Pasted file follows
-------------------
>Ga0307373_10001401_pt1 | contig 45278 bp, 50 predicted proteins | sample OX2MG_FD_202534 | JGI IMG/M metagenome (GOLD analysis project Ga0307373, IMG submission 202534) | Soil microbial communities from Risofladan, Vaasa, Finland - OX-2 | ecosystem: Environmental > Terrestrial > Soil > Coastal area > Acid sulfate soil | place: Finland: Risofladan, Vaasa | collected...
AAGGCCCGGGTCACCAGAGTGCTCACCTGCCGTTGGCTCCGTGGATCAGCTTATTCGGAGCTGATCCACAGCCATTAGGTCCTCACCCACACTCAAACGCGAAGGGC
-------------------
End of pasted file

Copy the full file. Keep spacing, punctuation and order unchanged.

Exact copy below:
>Ga0307373_10001401_pt1 | contig 45278 bp, 50 predicted proteins | sample OX2MG_FD_202534 | JGI IMG/M metagenome (GOLD analysis project Ga0307373, IMG submission 202534) | Soil microbial communities from Risofladan, Vaasa, Finland - OX-2 | ecosystem: Environmental > Terrestrial > Soil > Coastal area > Acid sulfate soil | place: Finland: Risofladan, Vaasa | collected...
AAGGCCCGGGTCACCAGAGTGCTCACCTGCCGTTGGCTCCGTGGATCAGCTTATTCGGAGCTGATCCACAGCCATTAGGTCCTCACCCACACTCAAACGCGAAGGGC